A good tactic here could be to pay attention to daily sales compared to prior periods and to project 7-day rolling sales, 14-day rolling sales, and 21-day rolling sales into monthly sales rates. For example, if you sold 10 units in the last 7 days, that would translate to 42 units (10/7 x 30) in a month. Similarly, if you sold 25 units in the last 14 days and 38 units in the last 21 days that would equate to monthly rates of 53 units (25/14 x 30) and 54 units (38/21 x 30), respectively.

You would compute these values for every rolling category every day (i.e. 7-day rolling monthly rate, 14-day rolling monthly rate, etc.). You could then plot each of these rolling monthly rates each day to see if things are slowing down. This would be good to review in the daily meeting mentioned above.

A good rule of thumb would be that your current inventory should not greatly exceed those monthly values. So if you 7-day rolling sales equates to a sales rate of 42 units a month, and you currently have 70 units on hand, you’re likely going to experience unwanted aging on at least 20 of these units.

Note that if things are changing fast in your area, it will take time for the longer rolling periods to pick them up, so pay particular attention to the fluctuations in the 7 and 14-day values. You could use even shorter rolling periods as well, just know that they will be a little more all over the place as they could relate to the day of the week and are just generally have more noise as they are a single data point.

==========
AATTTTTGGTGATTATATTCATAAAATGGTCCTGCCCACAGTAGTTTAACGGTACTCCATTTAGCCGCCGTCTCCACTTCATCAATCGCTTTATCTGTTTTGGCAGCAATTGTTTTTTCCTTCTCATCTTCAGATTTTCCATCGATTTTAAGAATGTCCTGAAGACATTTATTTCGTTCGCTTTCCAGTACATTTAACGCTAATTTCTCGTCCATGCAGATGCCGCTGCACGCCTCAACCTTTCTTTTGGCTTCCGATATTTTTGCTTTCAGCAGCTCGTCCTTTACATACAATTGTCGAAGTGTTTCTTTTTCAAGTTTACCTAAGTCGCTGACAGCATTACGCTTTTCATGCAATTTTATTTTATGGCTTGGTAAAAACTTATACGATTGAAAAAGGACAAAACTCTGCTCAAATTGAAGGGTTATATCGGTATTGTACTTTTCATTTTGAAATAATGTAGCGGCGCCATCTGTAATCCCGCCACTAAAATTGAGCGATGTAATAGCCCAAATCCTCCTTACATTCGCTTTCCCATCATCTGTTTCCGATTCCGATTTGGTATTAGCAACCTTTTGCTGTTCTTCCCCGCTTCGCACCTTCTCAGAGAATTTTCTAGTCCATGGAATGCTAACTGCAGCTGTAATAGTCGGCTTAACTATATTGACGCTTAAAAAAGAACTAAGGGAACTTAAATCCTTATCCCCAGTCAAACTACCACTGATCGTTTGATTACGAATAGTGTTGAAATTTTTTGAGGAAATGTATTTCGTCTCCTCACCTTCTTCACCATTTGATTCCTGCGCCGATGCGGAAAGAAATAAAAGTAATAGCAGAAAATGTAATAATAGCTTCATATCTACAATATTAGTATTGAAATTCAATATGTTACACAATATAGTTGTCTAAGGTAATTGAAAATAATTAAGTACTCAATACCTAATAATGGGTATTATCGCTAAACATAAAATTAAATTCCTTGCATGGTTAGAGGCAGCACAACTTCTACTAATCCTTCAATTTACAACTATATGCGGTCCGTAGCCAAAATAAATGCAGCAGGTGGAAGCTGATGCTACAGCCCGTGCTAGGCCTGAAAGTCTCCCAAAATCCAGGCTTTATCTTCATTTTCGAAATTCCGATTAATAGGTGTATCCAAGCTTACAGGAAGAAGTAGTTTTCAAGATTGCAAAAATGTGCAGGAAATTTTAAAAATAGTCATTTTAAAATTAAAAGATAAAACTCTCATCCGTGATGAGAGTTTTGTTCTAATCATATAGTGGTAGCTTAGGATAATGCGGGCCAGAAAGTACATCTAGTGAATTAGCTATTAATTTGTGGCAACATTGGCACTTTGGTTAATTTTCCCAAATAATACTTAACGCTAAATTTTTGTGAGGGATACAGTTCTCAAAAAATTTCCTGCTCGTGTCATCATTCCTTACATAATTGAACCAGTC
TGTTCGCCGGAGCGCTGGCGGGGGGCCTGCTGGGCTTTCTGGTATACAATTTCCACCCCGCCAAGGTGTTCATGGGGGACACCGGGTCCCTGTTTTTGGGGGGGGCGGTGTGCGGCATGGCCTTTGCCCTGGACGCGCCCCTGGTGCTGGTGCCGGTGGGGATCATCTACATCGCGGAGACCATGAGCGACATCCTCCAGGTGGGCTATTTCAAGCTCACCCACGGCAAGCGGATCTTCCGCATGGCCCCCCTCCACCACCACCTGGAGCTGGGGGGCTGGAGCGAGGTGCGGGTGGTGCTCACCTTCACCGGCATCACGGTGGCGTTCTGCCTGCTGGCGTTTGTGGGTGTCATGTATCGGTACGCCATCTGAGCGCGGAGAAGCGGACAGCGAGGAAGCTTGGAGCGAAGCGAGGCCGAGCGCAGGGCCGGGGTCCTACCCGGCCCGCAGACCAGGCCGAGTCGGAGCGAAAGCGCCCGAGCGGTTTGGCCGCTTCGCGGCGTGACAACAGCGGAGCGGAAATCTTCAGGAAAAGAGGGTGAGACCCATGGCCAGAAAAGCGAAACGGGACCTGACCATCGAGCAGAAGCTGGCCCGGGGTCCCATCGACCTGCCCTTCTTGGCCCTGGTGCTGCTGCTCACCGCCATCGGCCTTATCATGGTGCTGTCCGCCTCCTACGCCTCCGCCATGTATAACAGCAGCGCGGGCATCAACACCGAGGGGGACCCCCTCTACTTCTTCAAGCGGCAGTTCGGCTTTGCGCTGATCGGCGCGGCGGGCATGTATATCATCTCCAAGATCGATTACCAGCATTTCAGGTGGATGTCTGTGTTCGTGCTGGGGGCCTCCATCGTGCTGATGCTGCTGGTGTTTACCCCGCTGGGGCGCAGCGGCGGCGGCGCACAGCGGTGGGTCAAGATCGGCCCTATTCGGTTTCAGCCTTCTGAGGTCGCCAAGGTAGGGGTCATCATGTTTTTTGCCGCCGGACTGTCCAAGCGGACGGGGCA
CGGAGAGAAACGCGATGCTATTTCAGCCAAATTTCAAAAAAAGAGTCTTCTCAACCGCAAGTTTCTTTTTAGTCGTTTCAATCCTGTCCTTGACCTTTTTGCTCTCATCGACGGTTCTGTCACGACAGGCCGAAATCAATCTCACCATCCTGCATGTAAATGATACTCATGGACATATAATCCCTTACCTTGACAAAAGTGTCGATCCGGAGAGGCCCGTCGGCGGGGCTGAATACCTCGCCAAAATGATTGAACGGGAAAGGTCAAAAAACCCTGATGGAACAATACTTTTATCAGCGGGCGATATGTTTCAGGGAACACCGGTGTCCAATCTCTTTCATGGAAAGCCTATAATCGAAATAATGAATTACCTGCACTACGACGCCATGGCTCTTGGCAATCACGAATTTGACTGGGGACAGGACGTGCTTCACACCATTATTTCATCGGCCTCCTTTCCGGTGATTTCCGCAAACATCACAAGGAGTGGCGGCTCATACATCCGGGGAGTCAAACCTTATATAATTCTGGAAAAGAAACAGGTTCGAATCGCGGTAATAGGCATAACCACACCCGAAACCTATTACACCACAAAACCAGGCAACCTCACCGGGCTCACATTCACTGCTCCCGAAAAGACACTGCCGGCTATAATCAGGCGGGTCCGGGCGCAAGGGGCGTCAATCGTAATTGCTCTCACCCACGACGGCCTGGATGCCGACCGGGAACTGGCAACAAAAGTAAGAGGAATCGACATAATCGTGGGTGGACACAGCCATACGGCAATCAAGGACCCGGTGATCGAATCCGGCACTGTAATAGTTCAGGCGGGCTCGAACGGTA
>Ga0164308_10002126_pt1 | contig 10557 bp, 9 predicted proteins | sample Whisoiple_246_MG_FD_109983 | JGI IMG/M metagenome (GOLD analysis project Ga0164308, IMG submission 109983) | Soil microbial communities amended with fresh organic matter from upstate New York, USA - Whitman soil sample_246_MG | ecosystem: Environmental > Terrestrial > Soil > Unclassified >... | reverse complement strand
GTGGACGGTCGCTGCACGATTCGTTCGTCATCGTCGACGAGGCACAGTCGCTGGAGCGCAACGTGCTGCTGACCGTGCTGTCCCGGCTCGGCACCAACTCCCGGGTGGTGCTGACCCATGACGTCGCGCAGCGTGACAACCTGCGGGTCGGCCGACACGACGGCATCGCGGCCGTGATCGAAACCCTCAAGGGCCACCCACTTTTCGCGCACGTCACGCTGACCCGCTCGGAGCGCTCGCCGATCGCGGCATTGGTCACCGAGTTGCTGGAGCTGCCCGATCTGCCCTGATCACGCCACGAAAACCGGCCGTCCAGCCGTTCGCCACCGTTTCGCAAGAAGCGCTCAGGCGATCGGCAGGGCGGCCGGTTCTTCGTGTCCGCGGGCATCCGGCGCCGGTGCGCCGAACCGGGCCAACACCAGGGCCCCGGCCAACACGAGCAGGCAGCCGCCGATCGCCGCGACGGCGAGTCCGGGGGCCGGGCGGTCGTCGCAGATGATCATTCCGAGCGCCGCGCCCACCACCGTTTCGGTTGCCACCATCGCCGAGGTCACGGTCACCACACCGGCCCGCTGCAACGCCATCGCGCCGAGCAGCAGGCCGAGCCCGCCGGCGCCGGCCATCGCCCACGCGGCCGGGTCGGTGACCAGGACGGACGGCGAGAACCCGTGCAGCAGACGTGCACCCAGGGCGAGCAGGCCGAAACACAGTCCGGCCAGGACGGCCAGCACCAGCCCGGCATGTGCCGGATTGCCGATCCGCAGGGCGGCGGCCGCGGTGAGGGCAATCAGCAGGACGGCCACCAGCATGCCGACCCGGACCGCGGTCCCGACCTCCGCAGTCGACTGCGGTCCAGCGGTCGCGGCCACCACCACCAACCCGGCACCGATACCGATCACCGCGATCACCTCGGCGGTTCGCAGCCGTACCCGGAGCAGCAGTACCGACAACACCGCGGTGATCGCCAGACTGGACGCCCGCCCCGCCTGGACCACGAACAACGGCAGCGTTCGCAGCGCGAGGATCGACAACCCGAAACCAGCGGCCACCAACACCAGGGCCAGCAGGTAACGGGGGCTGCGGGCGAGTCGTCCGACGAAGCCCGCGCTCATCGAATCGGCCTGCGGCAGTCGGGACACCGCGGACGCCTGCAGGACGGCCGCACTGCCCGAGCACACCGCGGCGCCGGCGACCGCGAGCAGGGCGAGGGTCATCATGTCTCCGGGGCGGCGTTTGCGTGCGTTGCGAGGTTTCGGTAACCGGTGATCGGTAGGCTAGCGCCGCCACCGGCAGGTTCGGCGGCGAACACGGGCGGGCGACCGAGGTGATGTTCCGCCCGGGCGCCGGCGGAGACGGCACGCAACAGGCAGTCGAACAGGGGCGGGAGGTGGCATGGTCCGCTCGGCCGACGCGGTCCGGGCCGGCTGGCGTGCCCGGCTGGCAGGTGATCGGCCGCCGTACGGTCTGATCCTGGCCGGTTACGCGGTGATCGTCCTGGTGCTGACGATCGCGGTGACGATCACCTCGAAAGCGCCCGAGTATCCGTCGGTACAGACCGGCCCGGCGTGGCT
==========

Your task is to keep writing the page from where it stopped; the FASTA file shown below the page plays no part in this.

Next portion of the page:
Also, if you do see signs of the virus becoming a bigger concern locally (school closures, spike in cases, local quarantines, cancelation of activities), be sure to adjust levels and cut back on auction purchases in anticipation of things slowing down a little. The 20% decline in Seattle might be a good reference point if things start to hit closer to home for you. (Note this number can change over time, so it would be a good idea to keep an eye on places that are harder hit and see what they are experiencing as you are planning to have a concept of the downside)

Recommendation: Preserving Cash is King in Uncertain Times, Be Hyper-focused on Advertising ROI

In times of great uncertainty and fear, retail marketing effectiveness can take a huge hit as consumers can become distracted and too worried about “bigger problems” to pay attention to your marketing efforts. This is a large variable expense that you should become hyper-focused on now. We’d recommend setting up a daily meeting to touch base on advertising spend and performance as long as market volatility is high.

We’ve attached a report from Dealer Teamwork that has some good comments on short-term branding and consumer behavior due to the virus that is worth a read.

Future Status

While things may slow down initially, we do believe that there will be a post-panic boom. This is likely to be fueled by pent-up demand and historically low rates. Its too early to make any comments on the timing here but do believe these conditions will prove to be favorable in the future. Stay the course and use any downtime to focus on all your basics that have served you so well in the past. Tommy Gibbs & Jarrod Tanton

We’re here to help

We wish you and your team the best during this uncertainty. Be safe, use common sense, and protect your health. Don’t hesitate to reach out if we can be of any assistance in any way.